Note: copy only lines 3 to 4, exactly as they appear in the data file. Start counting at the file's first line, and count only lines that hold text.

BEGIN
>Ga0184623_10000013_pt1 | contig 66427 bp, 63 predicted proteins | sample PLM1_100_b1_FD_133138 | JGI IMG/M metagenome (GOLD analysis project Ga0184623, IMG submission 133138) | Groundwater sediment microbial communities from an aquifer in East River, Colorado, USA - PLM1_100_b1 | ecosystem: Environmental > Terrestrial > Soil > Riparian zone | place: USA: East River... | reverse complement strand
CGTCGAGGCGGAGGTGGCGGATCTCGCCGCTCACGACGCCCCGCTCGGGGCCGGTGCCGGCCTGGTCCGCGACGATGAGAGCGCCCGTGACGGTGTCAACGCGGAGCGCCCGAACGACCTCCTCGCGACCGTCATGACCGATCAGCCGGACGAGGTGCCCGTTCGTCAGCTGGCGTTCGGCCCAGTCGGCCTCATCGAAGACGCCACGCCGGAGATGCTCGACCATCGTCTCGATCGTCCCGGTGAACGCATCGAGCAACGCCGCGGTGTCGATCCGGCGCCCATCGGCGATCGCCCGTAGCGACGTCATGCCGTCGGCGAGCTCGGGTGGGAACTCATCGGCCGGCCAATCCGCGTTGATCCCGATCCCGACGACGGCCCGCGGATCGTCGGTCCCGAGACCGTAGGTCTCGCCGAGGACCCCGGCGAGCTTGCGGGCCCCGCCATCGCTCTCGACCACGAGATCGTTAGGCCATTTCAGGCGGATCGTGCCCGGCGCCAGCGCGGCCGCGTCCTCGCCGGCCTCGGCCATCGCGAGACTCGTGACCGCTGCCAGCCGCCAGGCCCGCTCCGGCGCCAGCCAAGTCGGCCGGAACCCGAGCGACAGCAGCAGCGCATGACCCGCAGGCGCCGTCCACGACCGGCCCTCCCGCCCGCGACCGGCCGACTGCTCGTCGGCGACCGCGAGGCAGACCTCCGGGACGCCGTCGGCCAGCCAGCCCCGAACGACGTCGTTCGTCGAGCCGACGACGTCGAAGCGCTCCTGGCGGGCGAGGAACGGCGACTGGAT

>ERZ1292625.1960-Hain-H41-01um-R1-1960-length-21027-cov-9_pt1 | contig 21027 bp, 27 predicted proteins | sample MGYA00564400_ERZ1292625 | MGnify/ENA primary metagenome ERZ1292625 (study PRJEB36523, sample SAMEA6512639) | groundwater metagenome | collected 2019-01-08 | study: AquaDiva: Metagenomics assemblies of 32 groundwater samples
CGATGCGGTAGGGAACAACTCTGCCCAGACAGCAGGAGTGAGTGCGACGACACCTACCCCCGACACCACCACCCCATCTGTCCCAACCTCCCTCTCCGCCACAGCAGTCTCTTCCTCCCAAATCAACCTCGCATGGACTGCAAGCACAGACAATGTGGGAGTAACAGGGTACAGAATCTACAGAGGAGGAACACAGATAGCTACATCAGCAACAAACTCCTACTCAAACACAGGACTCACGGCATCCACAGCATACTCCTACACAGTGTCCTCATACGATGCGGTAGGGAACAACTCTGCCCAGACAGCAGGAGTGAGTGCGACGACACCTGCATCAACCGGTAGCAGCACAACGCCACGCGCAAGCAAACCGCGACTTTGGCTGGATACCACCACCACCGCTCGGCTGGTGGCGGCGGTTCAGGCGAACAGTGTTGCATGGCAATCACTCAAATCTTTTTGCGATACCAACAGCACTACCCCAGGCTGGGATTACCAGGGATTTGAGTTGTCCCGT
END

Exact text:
>ERZ1292625.1960-Hain-H41-01um-R1-1960-length-21027-cov-9_pt1 | contig 21027 bp, 27 predicted proteins | sample MGYA00564400_ERZ1292625 | MGnify/ENA primary metagenome ERZ1292625 (study PRJEB36523, sample SAMEA6512639) | groundwater metagenome | collected 2019-01-08 | study: AquaDiva: Metagenomics assemblies of 32 groundwater samples
CGATGCGGTAGGGAACAACTCTGCCCAGACAGCAGGAGTGAGTGCGACGACACCTACCCCCGACACCACCACCCCATCTGTCCCAACCTCCCTCTCCGCCACAGCAGTCTCTTCCTCCCAAATCAACCTCGCATGGACTGCAAGCACAGACAATGTGGGAGTAACAGGGTACAGAATCTACAGAGGAGGAACACAGATAGCTACATCAGCAACAAACTCCTACTCAAACACAGGACTCACGGCATCCACAGCATACTCCTACACAGTGTCCTCATACGATGCGGTAGGGAACAACTCTGCCCAGACAGCAGGAGTGAGTGCGACGACACCTGCATCAACCGGTAGCAGCACAACGCCACGCGCAAGCAAACCGCGACTTTGGCTGGATACCACCACCACCGCTCGGCTGGTGGCGGCGGTTCAGGCGAACAGTGTTGCATGGCAATCACTCAAATCTTTTTGCGATACCAACAGCACTACCCCAGGCTGGGATTACCAGGGATTTGAGTTGTCCCGT